Tonight, we have a Club Committee Meeting.

The Committee has doubled in size since I arrived, and we now have three Committeemen under the age of 23.

The larger the Committee, the longer the meetings, but we do quite well on decision making. We haven’t lost our appetite for improvement. Strangely, our list of jobs has not reduced in the last seven years. Maybe we just enjoy making work for ourselves.

Years ago, we had a Chairman who told the assembly that a slug can devour a dog turd within twenty-four hours.

That was the level at which we operated. We were a room of sad, somewhat defeated people, not able to metabolise the buckets of alcohol required to get through the meeting, listening to a tired man literally talking shit.

Much as we all talk, frankly, we whiz through the meeting as quickly as possible, because the men of the Committee want to play snooker. This has galvanised our dialogue.

With the exception of the AGM, the meetings are closed to the public. They follow the pattern of every Committee meeting ever held in England.

It’s all very polite, for the most part, some of us don’t get along, but we do very well at courteous nodding across the room, not speaking to each other if it’s at all avoidable.

The Chairman welcomes the assembly, asks if there have been any apologies sent (tonight, we’ve been instructed to tell him his daughter can’t make the meeting as she is in a gay bar. I wonder if that will actually happen), and he opens the meeting.

He’ll address the Matters Arising – this is usually the stuff we’ve forgotten about, despite the Minutes, which was left unresolved at the last meeting. Actions to be taken, excuses to be made.

Then, there’s the Chairman’s Report – this is quite positive. I suspect it’s the best way to get work out of us.

Treasurer’s Report – the Treasurer tells us if we’re broke. Hopefully not, he then tells us what bills are coming in and how trade is going. Entertainment – this is a report on the bingo.

Bingo is twice a month, and from the sounds of it, those weeks slip passed far too quickly for those who have the chairs to move and discarded tickets to extricate from under table legs.

There’s a large family who comes to bingo, who have taken over advertising it, and who appear to be trying to take it over. It’s all very Machiavellian.

Any Other Business: this is the best bit. The Chairman goes round the room and asks the Committee if they have any subject they wish to discuss with the rest of the assembly. Most of the Committee shake their heads or shrug.

Until we get to me.

I have a list. Compiled over the weeks since the last meeting, my list consists of everything everyone is failing to do, or failing to do properly, and how they can be better than they are.

I have been called the conscience of the Legion, by my Chairman. The backbone of the Legion, by my President.

I am sure I am known by many names.

I am equally sure that I don’t care.

What is going to make tonight’s meeting especially exciting is that there are at least two other chaps, usually grunty and monosyllabic, and tonight they have lists to rival mine.

There’s a fat pigeon sitting on my TV aerial. I know this because I just lost Channel 4. It must be time to go.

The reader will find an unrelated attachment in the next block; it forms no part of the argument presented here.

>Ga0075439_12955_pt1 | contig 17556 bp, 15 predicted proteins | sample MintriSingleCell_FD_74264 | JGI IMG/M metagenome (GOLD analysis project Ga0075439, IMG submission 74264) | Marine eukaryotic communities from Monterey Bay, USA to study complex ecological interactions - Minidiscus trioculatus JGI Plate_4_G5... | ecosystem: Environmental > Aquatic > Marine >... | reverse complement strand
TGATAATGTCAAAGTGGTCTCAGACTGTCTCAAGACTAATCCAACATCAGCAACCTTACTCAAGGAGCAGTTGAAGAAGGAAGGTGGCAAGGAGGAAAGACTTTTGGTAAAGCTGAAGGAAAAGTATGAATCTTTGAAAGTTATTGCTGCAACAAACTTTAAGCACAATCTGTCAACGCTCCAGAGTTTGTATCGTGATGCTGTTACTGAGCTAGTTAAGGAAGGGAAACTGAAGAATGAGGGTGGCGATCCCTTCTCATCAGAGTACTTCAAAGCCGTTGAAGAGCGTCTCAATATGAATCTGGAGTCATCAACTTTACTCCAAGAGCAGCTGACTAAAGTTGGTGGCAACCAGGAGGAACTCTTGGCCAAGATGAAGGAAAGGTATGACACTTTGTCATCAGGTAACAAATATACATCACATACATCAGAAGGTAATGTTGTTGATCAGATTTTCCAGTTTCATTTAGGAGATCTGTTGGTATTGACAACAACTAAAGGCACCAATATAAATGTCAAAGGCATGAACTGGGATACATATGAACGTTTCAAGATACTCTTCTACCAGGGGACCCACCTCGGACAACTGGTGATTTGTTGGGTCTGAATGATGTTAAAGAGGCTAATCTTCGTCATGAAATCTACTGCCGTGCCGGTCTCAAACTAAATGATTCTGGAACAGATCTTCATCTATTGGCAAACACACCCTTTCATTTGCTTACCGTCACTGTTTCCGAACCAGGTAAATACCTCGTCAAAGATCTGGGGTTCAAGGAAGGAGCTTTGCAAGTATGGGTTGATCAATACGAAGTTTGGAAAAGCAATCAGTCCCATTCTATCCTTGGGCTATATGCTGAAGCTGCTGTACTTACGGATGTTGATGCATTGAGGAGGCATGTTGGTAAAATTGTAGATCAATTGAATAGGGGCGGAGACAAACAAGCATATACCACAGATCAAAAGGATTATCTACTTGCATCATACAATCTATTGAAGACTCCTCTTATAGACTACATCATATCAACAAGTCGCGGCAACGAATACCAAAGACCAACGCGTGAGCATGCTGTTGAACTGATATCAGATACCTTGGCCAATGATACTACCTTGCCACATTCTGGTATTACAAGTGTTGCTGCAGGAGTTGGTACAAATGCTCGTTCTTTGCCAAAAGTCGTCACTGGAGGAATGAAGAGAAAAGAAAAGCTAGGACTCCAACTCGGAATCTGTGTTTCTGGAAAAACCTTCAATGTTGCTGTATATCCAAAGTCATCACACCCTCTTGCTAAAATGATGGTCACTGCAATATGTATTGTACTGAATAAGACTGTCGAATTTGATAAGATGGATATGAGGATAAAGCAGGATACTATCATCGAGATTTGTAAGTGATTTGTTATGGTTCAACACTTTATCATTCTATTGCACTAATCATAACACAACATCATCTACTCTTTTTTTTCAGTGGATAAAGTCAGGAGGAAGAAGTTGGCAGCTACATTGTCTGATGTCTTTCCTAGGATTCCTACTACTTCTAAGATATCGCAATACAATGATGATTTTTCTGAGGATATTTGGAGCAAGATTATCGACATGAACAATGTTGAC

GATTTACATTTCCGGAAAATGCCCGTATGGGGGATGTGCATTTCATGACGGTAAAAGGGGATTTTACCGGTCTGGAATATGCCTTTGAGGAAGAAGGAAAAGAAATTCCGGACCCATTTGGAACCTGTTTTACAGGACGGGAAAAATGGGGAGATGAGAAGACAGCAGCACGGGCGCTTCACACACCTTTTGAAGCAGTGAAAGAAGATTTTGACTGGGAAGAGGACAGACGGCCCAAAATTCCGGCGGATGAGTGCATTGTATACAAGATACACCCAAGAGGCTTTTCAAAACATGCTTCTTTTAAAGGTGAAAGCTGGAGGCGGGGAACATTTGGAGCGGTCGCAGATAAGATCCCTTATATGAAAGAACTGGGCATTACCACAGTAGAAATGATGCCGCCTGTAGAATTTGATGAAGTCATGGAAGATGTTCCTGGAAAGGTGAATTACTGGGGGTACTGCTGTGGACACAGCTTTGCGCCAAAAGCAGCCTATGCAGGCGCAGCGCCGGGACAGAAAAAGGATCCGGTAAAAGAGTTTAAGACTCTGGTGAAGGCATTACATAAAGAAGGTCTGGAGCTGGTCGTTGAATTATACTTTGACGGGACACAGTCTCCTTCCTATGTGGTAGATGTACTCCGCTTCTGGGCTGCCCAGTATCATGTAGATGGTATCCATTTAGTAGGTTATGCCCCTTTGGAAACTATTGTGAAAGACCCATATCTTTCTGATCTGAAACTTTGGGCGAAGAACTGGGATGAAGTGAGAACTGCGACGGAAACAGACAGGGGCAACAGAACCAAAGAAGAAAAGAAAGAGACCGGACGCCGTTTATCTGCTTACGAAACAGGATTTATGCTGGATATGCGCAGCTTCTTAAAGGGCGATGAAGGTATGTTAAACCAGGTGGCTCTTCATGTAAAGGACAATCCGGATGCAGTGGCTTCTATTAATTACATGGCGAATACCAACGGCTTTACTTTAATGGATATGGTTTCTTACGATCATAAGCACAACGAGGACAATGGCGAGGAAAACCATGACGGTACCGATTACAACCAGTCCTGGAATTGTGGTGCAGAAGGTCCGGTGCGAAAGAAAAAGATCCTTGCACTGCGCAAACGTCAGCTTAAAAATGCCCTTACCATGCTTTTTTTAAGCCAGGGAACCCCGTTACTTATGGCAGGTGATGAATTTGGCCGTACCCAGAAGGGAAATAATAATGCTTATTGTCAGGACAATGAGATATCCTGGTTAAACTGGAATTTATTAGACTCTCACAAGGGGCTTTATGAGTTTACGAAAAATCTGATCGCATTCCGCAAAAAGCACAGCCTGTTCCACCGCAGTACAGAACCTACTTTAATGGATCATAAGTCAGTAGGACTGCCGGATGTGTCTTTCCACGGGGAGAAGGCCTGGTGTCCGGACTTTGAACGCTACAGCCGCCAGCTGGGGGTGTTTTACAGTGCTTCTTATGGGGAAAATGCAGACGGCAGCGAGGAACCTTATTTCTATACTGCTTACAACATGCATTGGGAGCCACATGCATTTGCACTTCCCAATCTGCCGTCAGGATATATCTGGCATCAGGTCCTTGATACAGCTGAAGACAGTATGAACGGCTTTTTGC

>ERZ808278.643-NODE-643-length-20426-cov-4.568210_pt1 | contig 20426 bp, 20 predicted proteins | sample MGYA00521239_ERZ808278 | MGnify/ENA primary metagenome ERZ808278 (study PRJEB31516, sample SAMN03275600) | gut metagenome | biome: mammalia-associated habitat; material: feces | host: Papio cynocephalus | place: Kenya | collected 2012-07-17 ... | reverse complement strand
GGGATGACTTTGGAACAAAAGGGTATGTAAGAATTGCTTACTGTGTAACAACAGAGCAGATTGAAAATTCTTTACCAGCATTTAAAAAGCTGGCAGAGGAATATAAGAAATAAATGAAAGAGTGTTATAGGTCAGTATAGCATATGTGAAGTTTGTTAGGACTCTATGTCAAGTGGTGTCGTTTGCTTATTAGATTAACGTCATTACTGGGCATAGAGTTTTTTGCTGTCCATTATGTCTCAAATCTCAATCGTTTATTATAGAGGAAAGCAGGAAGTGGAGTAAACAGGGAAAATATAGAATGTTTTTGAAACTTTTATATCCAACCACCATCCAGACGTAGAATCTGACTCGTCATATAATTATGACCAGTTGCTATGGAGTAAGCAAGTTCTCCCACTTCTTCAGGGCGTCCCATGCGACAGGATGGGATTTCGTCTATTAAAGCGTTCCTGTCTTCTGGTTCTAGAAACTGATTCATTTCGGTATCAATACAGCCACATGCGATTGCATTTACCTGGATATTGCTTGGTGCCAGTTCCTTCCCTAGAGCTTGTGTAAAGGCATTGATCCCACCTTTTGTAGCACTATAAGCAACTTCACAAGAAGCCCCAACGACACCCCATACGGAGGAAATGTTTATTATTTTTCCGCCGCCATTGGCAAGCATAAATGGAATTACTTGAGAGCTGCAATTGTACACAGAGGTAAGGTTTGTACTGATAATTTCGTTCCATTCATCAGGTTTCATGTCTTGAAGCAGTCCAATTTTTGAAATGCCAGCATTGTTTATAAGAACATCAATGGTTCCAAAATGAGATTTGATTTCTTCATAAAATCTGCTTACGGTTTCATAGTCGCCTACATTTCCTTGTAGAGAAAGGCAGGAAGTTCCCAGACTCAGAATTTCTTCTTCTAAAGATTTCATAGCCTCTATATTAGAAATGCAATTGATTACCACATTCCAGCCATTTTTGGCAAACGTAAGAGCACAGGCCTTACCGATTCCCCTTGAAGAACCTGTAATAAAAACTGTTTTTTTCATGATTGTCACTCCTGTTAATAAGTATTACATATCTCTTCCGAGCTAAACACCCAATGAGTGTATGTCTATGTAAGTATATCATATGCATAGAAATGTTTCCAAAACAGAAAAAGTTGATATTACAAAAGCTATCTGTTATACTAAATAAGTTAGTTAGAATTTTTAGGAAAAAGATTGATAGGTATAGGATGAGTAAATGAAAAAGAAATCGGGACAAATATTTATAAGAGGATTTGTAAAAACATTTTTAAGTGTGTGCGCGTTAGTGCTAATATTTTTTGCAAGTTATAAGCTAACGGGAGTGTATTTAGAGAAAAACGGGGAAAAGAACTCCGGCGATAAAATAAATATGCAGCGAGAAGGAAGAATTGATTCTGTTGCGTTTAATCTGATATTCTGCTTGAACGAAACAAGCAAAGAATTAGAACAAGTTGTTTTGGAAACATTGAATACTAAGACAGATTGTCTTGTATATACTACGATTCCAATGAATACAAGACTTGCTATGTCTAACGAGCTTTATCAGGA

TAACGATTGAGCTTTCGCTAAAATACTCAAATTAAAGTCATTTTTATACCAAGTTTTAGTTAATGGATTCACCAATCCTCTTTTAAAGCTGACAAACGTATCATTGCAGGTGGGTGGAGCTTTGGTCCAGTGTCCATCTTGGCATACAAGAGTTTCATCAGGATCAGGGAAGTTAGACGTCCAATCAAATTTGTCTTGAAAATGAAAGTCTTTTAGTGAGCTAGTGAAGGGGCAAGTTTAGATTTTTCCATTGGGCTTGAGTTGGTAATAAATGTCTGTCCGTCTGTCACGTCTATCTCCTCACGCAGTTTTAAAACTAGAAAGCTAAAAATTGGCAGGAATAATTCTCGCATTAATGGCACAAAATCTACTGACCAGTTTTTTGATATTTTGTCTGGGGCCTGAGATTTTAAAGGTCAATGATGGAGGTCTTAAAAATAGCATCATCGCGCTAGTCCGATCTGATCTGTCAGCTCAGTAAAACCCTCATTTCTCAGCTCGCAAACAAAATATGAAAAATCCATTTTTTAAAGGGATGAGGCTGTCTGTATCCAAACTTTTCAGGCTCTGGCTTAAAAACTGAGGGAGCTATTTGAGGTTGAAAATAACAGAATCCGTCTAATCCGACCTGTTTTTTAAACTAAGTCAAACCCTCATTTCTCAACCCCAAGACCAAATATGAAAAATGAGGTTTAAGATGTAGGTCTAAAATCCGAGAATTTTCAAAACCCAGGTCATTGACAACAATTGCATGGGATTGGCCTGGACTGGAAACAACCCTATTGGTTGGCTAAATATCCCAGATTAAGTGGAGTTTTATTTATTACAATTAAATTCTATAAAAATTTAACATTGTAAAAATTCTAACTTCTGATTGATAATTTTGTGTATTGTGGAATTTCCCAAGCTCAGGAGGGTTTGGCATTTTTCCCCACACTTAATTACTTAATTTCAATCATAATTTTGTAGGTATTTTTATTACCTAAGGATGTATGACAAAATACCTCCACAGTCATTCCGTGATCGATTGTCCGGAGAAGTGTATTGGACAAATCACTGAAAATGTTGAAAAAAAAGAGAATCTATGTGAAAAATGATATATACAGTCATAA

The meeting came and went in a flash. For one bright and shining moment, there was the prospect of a coup when one of the upper management sent his apologies. However, the one who is set to take his place, also failed to show. We continued, coup-less. Just decent levels of drink and talk about the fête.

I have dogs. This is known. Among them, two miniature dachshunds. There’s a countywide group who walk their diminutive dogs together. Aimée and I are part of it. It’s easier for little dogs to play together than try to make friends with bigger, that is to say – normal-sized dogs. Due to our connection with the dog walkers, a heap of them are planning on coming to the fête.

Aimée makes organic, healthy dog treats. The dachshunds love them. I told the Committee that, since Aimée would be making them anyway for all these little dogs that are bound to show up, she might need a table at the fête on which to display the treats.

I’m not sure how, but she’s now running a fun little dog show. I know it was suggested, rather quickly, an off-the-cuff idea from the Chairman. Loads of interest from the Committee. Decided. I must have agreed, or at least not argued, which is not like me. In any case, luckily, Aimée seems happy to deal with it.

I have also been tasked with asking the local Women’s Group (like the Women’s Institute, but a little more devil-may-care in their approach. They do things because they want to do them, not because they’re on a schedule. They’re also known as the Women’s Ninjas) to bake cakes.

This feels like a betrayal. These wonderful, electric women, too feisty for national governance, are being offered aprons. By me. Part of me hopes they tell me where to shove it.

Out of milk, I drove to Tesco and a deer ran into my car. A deer. Ran into my car. Rather late at night, I saw the deer running twenty yards in front of my car, going the same way as me. I slowed to crawling. The car coming towards me, probably trying to scare the animal away, flashed his lights repeatedly, startling it into turning, and running back towards me. It leapt halfway onto a Devon bank, couldn’t quite get its back end on to the lawn beyond. I had come to a complete halt, unsure what else to do. The deer, in its panic, got itself off the bank and came bounding towards my car, went passed my headlights, and then banged straight into the unexpected side of my rear wing. I watched it run like fury down the road in my rear view mirror.

I’m sure he wasn’t hurt. My car has a fine layer of tree pollen on it at all times. I should put more effort into cleaning it but there’s always something better to do. The deer didn’t even leave a scuff-mark in the pollen blanket.